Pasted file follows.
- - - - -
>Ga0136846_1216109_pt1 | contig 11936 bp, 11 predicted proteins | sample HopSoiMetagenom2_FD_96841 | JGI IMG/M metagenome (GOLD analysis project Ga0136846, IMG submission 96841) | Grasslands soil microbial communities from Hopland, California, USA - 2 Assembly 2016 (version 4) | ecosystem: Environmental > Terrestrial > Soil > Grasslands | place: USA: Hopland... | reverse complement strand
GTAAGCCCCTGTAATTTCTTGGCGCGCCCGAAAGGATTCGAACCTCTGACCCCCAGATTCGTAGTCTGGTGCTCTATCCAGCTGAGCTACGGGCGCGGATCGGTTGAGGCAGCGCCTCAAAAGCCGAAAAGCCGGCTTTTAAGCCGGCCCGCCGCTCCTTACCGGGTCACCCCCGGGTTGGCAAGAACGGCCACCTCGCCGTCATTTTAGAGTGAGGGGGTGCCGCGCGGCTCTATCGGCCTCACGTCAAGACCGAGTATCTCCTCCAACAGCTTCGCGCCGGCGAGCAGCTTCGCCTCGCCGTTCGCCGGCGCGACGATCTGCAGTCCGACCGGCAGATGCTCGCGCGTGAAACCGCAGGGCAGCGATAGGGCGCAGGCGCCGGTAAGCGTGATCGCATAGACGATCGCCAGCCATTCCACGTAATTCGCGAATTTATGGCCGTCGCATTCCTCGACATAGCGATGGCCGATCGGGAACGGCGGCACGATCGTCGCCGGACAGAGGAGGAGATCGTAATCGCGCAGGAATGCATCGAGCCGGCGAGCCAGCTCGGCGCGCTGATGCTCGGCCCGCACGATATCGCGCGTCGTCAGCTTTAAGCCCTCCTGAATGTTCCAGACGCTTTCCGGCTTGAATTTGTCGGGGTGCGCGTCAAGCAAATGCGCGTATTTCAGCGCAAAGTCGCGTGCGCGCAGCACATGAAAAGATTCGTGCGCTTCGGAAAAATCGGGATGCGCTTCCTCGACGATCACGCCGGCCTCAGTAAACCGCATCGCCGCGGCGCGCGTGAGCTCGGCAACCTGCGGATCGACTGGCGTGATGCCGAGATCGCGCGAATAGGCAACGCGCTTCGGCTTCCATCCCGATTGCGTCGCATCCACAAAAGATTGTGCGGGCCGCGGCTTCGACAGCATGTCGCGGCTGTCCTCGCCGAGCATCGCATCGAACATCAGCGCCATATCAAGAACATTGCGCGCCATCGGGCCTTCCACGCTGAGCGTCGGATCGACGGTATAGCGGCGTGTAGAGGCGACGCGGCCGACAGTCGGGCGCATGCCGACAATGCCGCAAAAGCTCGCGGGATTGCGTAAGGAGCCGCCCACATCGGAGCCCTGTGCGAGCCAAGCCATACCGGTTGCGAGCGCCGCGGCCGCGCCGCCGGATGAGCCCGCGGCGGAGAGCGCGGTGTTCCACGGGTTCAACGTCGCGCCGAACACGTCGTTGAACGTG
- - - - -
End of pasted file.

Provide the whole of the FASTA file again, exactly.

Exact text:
>Ga0136846_1216109_pt1 | contig 11936 bp, 11 predicted proteins | sample HopSoiMetagenom2_FD_96841 | JGI IMG/M metagenome (GOLD analysis project Ga0136846, IMG submission 96841) | Grasslands soil microbial communities from Hopland, California, USA - 2 Assembly 2016 (version 4) | ecosystem: Environmental > Terrestrial > Soil > Grasslands | place: USA: Hopland... | reverse complement strand
GTAAGCCCCTGTAATTTCTTGGCGCGCCCGAAAGGATTCGAACCTCTGACCCCCAGATTCGTAGTCTGGTGCTCTATCCAGCTGAGCTACGGGCGCGGATCGGTTGAGGCAGCGCCTCAAAAGCCGAAAAGCCGGCTTTTAAGCCGGCCCGCCGCTCCTTACCGGGTCACCCCCGGGTTGGCAAGAACGGCCACCTCGCCGTCATTTTAGAGTGAGGGGGTGCCGCGCGGCTCTATCGGCCTCACGTCAAGACCGAGTATCTCCTCCAACAGCTTCGCGCCGGCGAGCAGCTTCGCCTCGCCGTTCGCCGGCGCGACGATCTGCAGTCCGACCGGCAGATGCTCGCGCGTGAAACCGCAGGGCAGCGATAGGGCGCAGGCGCCGGTAAGCGTGATCGCATAGACGATCGCCAGCCATTCCACGTAATTCGCGAATTTATGGCCGTCGCATTCCTCGACATAGCGATGGCCGATCGGGAACGGCGGCACGATCGTCGCCGGACAGAGGAGGAGATCGTAATCGCGCAGGAATGCATCGAGCCGGCGAGCCAGCTCGGCGCGCTGATGCTCGGCCCGCACGATATCGCGCGTCGTCAGCTTTAAGCCCTCCTGAATGTTCCAGACGCTTTCCGGCTTGAATTTGTCGGGGTGCGCGTCAAGCAAATGCGCGTATTTCAGCGCAAAGTCGCGTGCGCGCAGCACATGAAAAGATTCGTGCGCTTCGGAAAAATCGGGATGCGCTTCCTCGACGATCACGCCGGCCTCAGTAAACCGCATCGCCGCGGCGCGCGTGAGCTCGGCAACCTGCGGATCGACTGGCGTGATGCCGAGATCGCGCGAATAGGCAACGCGCTTCGGCTTCCATCCCGATTGCGTCGCATCCACAAAAGATTGTGCGGGCCGCGGCTTCGACAGCATGTCGCGGCTGTCCTCGCCGAGCATCGCATCGAACATCAGCGCCATATCAAGAACATTGCGCGCCATCGGGCCTTCCACGCTGAGCGTCGGATCGACGGTATAGCGGCGTGTAGAGGCGACGCGGCCGACAGTCGGGCGCATGCCGACAATGCCGCAAAAGCTCGCGGGATTGCGTAAGGAGCCGCCCACATCGGAGCCCTGTGCGAGCCAAGCCATACCGGTTGCGAGCGCCGCGGCCGCGCCGCCGGATGAGCCCGCGGCGGAGAGCGCGGTGTTCCACGGGTTCAACGTCGCGCCGAACACGTCGTTGAACGTG